This Azure Cosmos DB Scalability Demo has been crafted showcasing Cosmos DB's ability to ingest records at scale whilst still providing the flexibility to be scaled back down when not required along the ability to reduce application latency by replicating data to a region closest to the application and thereby increasing application responsiveness. The first part demonstrates the functionality provided by The Azure Cosmos DB BulkExecutor library for .NET which provides developers out-of-the-box functionality to perform bulk operations in Azure Cosmos DB and scale the collections allocated RU/s up and down as needed.
The second part demonstrates the ability query data from an Azure Cosmos DB collection geographically co-located with the application through the use of geo-replication, thereby reducing the round trip latency of the query and in turn increasing application responsiveness.
Table of Contents
Setting up your Azure environment
In order to deliver this demonstration you will need an Azure Subscription within which you will be deploying the requisite Azure Service resources, specifically an Azure Cosmos DB account, database and collection and 2 Azure Visual Studio 2019 VMs onto which we will install the demo solution. For this demonstration you will need to choose two Azure regions, preferably with large geographical separation. For example a US and Europe or Asian region. We will be deploying a VM into each of the regions chosen and an Azure Cosmos DB collection replicated between these two chosen regions. Whist it is not important which two regions you choose, it is important to ensure that you remain consistent with deployment of the resources into these two regions throughout the setup process. In the examples we will be using West US 2 and West Europe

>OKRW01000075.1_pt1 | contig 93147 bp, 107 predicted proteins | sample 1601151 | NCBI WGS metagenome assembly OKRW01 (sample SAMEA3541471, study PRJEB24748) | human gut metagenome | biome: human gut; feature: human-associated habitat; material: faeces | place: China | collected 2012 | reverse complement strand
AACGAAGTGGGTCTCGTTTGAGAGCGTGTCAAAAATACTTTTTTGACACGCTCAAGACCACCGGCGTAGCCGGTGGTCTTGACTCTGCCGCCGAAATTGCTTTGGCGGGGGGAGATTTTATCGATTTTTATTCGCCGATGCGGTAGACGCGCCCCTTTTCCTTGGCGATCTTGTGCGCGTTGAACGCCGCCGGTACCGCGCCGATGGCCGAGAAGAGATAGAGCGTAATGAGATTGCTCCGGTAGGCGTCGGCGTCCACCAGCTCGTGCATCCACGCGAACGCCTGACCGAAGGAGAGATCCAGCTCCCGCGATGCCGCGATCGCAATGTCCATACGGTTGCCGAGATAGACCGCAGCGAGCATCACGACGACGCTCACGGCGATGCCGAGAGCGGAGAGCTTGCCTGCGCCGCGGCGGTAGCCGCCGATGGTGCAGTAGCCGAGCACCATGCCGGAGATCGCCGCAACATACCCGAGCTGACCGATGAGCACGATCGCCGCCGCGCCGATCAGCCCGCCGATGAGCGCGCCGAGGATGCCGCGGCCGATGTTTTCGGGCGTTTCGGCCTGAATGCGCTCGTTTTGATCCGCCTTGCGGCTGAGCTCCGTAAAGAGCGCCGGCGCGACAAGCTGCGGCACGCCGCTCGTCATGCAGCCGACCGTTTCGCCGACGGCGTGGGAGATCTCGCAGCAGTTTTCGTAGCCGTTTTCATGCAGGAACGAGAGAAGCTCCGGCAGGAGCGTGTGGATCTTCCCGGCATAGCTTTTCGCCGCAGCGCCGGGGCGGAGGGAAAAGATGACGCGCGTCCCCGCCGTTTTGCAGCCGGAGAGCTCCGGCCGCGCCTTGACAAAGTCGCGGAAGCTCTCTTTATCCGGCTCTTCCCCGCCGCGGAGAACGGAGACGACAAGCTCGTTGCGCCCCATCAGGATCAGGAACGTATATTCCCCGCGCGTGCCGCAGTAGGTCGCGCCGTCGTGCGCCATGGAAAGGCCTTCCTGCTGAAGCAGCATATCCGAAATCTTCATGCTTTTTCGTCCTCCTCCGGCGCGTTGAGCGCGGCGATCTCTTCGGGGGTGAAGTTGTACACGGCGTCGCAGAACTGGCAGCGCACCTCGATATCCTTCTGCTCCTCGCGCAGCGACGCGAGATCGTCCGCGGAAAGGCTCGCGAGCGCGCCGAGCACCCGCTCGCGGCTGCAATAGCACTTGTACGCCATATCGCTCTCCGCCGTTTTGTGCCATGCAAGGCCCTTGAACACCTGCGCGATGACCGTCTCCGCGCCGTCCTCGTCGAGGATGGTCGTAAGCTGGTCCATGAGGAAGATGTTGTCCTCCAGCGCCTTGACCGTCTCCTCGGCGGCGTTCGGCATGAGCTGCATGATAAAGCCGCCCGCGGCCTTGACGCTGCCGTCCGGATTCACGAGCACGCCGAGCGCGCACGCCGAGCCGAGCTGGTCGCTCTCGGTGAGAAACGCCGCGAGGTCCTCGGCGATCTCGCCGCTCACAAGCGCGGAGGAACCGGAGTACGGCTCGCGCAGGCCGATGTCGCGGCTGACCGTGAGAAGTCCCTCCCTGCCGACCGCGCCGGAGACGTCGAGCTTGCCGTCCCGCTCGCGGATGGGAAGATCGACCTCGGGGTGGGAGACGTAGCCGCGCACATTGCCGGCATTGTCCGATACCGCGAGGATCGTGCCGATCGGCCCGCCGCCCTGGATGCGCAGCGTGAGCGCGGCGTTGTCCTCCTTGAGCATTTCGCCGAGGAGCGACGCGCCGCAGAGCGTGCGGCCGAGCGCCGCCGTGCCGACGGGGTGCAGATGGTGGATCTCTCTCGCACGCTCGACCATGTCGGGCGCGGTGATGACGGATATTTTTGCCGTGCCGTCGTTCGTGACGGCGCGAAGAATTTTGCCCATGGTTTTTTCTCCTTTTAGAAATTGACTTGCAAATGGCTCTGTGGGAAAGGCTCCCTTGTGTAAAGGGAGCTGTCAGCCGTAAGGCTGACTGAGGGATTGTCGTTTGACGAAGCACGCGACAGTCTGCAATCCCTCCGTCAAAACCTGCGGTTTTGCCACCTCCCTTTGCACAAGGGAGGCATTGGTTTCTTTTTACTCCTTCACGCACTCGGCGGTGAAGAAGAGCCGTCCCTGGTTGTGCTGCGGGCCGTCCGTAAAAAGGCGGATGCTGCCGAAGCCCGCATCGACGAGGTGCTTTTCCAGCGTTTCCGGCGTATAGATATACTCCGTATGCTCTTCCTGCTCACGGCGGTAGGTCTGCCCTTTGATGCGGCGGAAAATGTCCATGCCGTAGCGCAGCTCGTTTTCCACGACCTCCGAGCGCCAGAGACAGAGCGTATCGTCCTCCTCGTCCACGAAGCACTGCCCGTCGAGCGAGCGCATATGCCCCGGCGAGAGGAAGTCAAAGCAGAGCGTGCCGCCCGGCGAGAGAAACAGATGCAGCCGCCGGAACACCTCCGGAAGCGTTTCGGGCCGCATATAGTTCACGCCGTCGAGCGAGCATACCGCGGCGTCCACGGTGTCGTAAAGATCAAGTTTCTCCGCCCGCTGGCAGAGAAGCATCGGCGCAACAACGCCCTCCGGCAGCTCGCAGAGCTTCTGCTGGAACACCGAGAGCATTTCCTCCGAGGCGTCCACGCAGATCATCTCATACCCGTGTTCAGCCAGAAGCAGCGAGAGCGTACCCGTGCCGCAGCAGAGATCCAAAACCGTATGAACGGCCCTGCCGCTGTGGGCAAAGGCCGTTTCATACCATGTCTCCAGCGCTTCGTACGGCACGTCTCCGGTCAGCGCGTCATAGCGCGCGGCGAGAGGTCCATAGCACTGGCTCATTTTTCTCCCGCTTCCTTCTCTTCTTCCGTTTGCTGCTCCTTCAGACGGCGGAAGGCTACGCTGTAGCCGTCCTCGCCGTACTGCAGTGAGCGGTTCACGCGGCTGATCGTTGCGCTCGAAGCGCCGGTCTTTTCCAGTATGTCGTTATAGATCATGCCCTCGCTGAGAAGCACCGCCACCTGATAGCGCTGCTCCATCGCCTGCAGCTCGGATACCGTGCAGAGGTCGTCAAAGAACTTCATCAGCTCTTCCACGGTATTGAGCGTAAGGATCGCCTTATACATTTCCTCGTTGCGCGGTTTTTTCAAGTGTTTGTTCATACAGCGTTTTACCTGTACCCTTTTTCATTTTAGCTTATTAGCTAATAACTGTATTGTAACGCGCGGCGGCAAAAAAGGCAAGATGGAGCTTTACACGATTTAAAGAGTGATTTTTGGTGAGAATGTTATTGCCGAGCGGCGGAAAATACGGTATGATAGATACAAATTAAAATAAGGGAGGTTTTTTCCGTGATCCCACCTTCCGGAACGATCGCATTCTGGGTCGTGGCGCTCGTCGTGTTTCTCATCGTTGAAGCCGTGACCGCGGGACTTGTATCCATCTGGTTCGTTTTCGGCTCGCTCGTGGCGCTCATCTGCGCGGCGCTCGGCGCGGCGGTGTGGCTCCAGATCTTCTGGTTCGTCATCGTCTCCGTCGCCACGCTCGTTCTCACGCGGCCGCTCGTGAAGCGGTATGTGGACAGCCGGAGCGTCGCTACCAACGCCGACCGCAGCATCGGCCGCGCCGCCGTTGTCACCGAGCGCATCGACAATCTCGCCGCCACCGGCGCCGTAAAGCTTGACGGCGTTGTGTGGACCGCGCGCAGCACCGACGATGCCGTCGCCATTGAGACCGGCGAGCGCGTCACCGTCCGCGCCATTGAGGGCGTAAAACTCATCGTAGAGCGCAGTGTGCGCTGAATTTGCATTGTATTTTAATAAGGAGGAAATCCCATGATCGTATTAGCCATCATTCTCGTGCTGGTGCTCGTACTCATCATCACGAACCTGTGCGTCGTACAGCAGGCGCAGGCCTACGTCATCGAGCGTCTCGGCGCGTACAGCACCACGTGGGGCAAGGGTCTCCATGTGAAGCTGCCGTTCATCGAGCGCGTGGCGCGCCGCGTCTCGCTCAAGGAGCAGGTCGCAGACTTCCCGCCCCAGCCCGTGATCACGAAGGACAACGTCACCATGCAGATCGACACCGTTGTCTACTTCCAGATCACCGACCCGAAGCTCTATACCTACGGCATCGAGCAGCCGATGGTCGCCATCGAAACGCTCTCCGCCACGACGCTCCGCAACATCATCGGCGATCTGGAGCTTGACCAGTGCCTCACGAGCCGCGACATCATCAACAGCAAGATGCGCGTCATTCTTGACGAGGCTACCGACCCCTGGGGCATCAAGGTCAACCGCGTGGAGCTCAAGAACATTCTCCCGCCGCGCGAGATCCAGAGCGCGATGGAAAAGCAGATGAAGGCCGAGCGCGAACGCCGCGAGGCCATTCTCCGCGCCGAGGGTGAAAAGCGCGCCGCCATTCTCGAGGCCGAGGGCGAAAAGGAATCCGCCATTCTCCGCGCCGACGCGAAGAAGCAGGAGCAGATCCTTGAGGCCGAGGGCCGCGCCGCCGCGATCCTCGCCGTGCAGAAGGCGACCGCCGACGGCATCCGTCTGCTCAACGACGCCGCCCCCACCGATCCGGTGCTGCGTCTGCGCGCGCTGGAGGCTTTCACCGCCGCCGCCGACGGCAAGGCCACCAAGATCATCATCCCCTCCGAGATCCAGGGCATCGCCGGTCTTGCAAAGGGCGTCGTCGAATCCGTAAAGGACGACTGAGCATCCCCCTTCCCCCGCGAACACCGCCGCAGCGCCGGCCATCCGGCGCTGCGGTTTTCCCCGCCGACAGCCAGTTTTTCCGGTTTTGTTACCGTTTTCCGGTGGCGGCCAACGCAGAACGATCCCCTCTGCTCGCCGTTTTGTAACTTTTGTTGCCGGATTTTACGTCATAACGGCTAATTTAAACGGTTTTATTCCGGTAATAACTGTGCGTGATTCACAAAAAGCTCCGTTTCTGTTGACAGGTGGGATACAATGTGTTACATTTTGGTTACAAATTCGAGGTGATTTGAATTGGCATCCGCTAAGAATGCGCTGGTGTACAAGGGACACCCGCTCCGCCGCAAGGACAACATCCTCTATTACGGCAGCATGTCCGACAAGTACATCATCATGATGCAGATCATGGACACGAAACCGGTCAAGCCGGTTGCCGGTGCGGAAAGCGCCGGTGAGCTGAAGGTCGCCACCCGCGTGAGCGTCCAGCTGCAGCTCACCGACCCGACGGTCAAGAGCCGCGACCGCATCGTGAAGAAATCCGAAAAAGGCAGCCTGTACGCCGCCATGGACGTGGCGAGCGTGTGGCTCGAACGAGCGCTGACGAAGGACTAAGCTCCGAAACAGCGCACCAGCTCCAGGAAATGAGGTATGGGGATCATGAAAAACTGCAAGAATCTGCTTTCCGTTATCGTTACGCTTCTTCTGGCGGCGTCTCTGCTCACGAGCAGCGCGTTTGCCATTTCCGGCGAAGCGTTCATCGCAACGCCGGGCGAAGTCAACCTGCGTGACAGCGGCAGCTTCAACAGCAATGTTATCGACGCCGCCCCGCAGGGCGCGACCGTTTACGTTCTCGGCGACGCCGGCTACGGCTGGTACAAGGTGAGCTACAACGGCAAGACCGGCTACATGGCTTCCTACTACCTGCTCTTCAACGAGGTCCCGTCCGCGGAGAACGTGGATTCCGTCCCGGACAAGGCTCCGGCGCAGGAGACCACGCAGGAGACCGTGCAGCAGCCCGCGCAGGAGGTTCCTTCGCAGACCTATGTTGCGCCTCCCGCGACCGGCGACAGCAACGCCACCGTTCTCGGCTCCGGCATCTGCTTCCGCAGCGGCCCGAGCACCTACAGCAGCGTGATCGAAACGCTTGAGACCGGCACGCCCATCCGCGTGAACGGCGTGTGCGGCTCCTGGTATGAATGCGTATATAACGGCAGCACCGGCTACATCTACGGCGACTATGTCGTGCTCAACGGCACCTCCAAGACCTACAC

First, login to the Azure portal
You will need to create a resource group of your choice contain all the resources for this demo. Whist not strictly necessary to a single resource group consistently using a single resource group will allow for speedy clean up when you finished using the demo environment.
Creating Azure Cosmos DB account, database and container
In this step you will need to an Azure Cosmos DB account, database and container In the Portal add a resource for an Azure Cosmos DB Account Configure this account to use the Core (SQL) API and select the first of the two regions call this account scaledemo
Once created open the Cosmos DB account resource and add a container.
Ensure that Provision database throughput is unchecked And that the remainder of the configuration is as follows: • Database id: ScaleTest • Container id: VehicleTest • Partition ket: /vin
Select the Throughput RU/s to be the maximum value that you want to demonstrate at. 50000 RU/s will give you opportunity to demonstrate a significant number of insert operations per second. However also not that leaving this configuration running for any extended period of time will accrue a fairly large expense to your Azure bill.
Recommendation: reduce the RU/s back down to a lower level once the Container has been created
Enabling Azure Cosmos DB account global replication
Once the Container has deployed you can now configure Azure Cosmos DB global replication for the account. Select Replicate data globally from the settings menu within the account, on the left.
Then tick the region on the map that matches the second region that you have previously chosen and click save. On the right-hand side of the configuration you should see a region configuration that has a write region and read region that match your two chosen regions.
Creating Azure Virtual Machines
In this step you will need to create two Azure virtual machines (VM) based on the Visual Studio images within the Azure Marketplace. Using Visual Studio in a preconfigured Azure virtual machine (VM) is a quick, easy way to go from nothing to an up-and-running development environment without the need to install all the required software to complete this demonstration. From the Marketplace within Azure portal select the “Visual Studio 2019 Latest” image